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Visiting England, Take Time To Tour Ely Cathedral

Updated on October 18, 2011


If you are near the East Anglian city of Ely make time to visit Ely Cathedral with the largest collection of European medieval monastic buildings that are still in use.

Contact with the cathedral is via The Chapter Office at Ely Cathedral on 01353 667735


Ely Cathedral was founded as a monastery in 673AD by St Etheldreda who was a Saxon princess from East Anglia. The monastery was destroyed in 870AD by danish invaders and was re founded as a Benedictine monastery in 970AD. The existing building was started in 1081 and the monks believed that only the best was suitable to give as an offering to God. This feeling was retained throughout the ages and the development is awe inspiring by its sheer size and stonework. In 1109 Ely became a cathedral and has continued to the present day, although the monastery was closed in 1539 by Henry VIII and was not reopened in Mary's reign.

Despite being so huge it has lots of little chapels and quiet areas where you can sit quietly, pray and drift away.


This is the main entrance to the Cathedral which was built in an early english style


The west tower was built in the 13th century and extended in the late 14th century.

The photograph is taken from the meadow behind which is well worth a walk through with its established trees and parkland. There are seats if you need to rest.

The tower is 215 feet high or 65.5m which makes me marvel at how they managed to build it so high without modern cranes or construction aids


The arcading is deemed to be some of the finest Romanesque and Transitional work in England,

From here you can enter the stained glass museum which is the only museum in England dedicated to stained glass. If you wish to go in you have to purchase an extra admission ticket


The Nave was built in the 11th and 12th centuries. It is amazing and is huge. The length and the height of the nave is awe inspiring.

There are Norman rounded arches and remains of medieval decoration.

The ceiling was painted in the Victorian era and shows the ancestry of Jesus from Adam and ends with him enthroned in glory.

If you sit in the nave during a service there are speakers on the walls relaying the service as you can just see the priest in the distance. The nave measures a massive 248 ft long and has a height of 85ft! wow!


The Octagon

This is regarded as the glory of Ely Cathedral

In 1322 the Norman central tower collapsed and to replace it Alan of Walsingham had built this octagonal lantern which was a massive tribute to the skills of the medieval engineers.

The octagon is 74 ft wide and has an internal height of 142feet!


The north and south transepts are the oldest part of the cathedral and date from around 1090 AD.

The roof is from the 15th century and is adorned with flying angels.

The South Transept contains a sculpture by David Wynne which captures the moment when a distraught Mary Magdalen encounters Jesus, risen from death, on Easter morning.

North and South Transepts
North and South Transepts
Bishop Alcock's Chapel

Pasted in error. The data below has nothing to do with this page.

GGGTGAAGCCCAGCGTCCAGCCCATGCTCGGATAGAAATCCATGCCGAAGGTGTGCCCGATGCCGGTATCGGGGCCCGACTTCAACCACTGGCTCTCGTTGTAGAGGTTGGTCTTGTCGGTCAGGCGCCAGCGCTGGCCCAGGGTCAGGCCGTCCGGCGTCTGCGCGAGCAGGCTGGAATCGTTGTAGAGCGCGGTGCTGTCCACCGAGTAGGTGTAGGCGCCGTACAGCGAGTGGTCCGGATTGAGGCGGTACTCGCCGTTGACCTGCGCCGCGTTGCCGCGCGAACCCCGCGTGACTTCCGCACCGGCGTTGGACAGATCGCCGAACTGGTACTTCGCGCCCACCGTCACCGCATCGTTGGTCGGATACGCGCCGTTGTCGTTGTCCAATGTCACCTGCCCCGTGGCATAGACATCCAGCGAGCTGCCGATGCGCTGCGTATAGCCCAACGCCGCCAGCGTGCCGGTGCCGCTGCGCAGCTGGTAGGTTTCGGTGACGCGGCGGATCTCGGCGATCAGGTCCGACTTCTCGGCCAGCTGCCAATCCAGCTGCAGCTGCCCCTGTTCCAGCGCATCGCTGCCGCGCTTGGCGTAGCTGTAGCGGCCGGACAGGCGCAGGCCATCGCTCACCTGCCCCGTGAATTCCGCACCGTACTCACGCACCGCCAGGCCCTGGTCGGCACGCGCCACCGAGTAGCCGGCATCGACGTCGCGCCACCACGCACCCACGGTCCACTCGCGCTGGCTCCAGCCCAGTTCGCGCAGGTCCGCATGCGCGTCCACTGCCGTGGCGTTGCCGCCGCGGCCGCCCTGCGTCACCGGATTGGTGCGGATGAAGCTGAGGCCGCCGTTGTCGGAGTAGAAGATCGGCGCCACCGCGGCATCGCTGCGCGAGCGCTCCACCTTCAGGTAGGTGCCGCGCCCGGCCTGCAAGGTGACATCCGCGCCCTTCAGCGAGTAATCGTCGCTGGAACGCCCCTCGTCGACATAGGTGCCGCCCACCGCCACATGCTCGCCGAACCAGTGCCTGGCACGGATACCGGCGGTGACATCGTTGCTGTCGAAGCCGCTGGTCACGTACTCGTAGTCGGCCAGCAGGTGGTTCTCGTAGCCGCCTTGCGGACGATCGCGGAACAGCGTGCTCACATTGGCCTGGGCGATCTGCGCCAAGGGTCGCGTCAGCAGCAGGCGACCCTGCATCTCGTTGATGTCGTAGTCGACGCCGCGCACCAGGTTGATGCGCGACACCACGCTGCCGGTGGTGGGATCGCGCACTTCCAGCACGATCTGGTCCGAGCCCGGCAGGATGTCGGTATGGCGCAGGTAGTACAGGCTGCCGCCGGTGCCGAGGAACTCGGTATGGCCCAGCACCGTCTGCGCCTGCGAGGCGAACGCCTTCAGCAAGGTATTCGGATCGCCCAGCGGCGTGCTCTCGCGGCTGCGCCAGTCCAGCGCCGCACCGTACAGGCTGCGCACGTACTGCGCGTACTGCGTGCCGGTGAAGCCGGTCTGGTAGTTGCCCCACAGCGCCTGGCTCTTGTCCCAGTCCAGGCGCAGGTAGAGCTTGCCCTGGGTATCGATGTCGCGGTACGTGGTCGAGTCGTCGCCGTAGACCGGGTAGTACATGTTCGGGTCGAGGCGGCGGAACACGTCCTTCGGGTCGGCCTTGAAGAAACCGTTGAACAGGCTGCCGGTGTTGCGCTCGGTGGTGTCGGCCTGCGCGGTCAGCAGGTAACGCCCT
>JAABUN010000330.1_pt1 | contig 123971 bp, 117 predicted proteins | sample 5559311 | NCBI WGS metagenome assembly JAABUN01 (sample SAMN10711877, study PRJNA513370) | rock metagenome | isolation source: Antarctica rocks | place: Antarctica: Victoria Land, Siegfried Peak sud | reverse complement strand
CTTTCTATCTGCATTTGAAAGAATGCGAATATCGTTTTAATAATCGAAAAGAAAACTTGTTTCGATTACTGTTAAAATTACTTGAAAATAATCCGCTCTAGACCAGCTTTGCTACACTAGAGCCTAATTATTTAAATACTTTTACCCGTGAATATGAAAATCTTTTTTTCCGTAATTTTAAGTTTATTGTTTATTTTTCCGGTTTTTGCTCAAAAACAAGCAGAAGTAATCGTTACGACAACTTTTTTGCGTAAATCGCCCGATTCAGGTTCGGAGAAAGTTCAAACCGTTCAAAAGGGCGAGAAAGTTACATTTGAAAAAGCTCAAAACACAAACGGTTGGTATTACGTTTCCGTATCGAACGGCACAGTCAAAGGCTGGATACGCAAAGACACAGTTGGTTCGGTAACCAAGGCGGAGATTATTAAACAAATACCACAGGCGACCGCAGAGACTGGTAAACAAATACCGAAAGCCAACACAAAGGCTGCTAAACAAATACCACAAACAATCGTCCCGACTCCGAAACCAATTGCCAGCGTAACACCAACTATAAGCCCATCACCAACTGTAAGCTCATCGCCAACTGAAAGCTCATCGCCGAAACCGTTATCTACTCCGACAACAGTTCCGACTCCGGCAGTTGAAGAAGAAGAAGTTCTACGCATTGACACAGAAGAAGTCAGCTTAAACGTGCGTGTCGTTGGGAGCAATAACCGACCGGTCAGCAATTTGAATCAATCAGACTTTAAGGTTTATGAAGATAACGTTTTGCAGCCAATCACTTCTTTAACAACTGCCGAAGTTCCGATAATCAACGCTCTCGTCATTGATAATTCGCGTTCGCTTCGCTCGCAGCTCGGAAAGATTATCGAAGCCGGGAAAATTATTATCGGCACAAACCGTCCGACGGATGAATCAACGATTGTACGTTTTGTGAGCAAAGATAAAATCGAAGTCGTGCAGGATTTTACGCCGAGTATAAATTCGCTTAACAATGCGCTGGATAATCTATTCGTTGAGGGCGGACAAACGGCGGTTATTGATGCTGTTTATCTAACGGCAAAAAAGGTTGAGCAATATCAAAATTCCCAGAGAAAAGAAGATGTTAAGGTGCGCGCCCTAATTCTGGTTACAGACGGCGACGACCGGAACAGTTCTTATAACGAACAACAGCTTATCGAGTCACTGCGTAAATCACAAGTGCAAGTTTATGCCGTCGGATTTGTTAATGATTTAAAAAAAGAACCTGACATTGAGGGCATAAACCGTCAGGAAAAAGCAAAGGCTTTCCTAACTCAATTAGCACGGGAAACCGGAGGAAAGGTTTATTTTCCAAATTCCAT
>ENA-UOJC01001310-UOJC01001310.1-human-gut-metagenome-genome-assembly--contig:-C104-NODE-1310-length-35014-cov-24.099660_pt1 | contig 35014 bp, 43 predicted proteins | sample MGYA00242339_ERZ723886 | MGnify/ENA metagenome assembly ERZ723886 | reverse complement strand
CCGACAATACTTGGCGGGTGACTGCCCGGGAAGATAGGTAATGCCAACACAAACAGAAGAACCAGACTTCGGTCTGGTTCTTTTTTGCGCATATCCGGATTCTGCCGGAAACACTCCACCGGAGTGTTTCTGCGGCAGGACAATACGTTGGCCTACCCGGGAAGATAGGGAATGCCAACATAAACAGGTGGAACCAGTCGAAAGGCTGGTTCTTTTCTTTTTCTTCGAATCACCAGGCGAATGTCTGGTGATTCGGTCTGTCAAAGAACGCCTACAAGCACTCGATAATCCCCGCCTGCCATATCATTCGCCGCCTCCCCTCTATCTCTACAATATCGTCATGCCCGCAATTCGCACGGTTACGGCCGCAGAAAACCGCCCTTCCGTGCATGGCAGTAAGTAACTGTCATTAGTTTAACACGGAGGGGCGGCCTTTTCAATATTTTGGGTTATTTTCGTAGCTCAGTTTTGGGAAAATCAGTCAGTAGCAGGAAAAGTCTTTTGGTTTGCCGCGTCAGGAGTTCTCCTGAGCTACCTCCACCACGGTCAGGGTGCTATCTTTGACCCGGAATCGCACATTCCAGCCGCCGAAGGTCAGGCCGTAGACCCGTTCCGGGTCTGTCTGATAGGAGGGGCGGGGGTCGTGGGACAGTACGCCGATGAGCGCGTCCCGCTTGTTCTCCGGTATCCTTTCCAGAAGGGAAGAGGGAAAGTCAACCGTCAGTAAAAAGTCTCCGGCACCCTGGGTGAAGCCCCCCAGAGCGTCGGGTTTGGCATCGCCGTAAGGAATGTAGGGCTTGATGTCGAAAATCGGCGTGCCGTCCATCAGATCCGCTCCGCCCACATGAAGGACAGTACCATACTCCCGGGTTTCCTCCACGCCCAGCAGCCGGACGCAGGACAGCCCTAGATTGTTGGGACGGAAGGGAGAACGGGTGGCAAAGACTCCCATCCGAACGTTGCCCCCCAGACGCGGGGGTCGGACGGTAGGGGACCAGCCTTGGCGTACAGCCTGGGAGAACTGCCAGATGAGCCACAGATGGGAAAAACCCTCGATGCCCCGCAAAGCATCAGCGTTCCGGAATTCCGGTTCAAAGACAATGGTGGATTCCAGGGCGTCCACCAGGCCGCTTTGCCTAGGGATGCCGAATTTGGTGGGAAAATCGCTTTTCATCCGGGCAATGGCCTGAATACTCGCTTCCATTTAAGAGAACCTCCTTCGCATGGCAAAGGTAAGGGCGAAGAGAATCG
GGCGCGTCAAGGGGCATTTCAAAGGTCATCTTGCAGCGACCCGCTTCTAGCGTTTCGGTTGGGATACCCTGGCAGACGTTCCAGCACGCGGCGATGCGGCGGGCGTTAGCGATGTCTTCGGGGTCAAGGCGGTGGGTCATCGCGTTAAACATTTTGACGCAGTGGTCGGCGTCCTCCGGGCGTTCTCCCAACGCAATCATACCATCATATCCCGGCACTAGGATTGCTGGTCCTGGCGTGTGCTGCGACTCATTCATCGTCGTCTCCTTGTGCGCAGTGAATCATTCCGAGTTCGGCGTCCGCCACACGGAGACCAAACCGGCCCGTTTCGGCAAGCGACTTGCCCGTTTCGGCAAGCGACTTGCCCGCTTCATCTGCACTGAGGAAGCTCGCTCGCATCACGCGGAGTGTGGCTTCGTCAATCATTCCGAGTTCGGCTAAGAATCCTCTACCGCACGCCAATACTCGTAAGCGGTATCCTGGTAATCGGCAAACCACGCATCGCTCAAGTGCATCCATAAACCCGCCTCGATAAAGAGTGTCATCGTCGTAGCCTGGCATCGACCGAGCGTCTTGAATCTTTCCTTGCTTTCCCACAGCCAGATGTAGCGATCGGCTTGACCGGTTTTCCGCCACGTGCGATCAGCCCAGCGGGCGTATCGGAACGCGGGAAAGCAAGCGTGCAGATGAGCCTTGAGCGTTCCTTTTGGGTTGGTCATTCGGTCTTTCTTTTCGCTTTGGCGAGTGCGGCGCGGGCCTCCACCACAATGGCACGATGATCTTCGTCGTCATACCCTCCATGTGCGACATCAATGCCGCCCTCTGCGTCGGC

Bishop Alcock's Chapel
Statue of St Etheldreda
Statue of St Etheldreda

The Chapels

There are a number of small chapels within the Cathedral which give you the opportunity to rest quietly and think and pray if that is you wish.

The Chapel of St. Dunstan and St. Ethelwood

This is dedicated to the two bishops who re founded the monastery in 970AD. They established a man only Benedictine monastery. The bishops had major roles within the church as Dunstan was the Archbishop of Canterbury and Ethelwood was Bishop of Winchester.

Bishop West's Chapel

This was completed around 1530 and has an elaborate Renaissance ceiling with a window by Ninian Comper

St,. Etheldreda's Chapel

This is dedicated to St. Ethledreda who founded the monastery back in 673AD. For many hundreds of years her shrine attracted pilgrims who offered gifts and came to seek advice and guidance from her. The original shrine was destroyed during the Reformation but a sculpture has been built and worshippers can light a candle and pray.

Bishop Alcock's Chapel

This was completed in 1486. The design was originally made for Worcester Cathedral but was installed at Ely. The chapel is set aside for victims of torture and abuse.

St Edmund's Chapel

There is a wall painting from the 14th century which shows the martyrdom of Edmund, King of East Anglia

St George's Chapel

This chapel commemorates the men of the Cambridgeshire Regiment who died in both of the world wars. There is a window in the North Choir Aisle which commemorates those men from Bomber command who died in the defence of their country. Again you can light a candle. There is a book of names in which the names of the dead are recorded with the date of their death.

The Lady Chapel

This is the largest chapel in England dedicated to Mary the mother of Jesus. It was finished in 1349 AD and was once richly adorned with statues of saints, bright paintwork and stained glass. In 1541 after the Dissolution the windows were smashed and sculptures removed or destroyed.


Opening times in the summer 7.00am to 7.00pm

Opening times in the winter 7.00am to 6.30pm Monday to Saturday

7:20am to 5pm Sunday

There are services every day of the week and the chapels of St Catherine's and St Dunstans are available for private prayer.

There are guided tours, just ask

There are plenty of toilets and a cafe and shop. When you have finished visiting the Cathedral why not visit the home of Oliver Cromwell which houses the tourist information centre of the Ely museum which houses a curious collection of exhibits. I watched a film on eel fishing which was very detailed. If you have more time there are some nice bars and restaurants and a selection of good shops.


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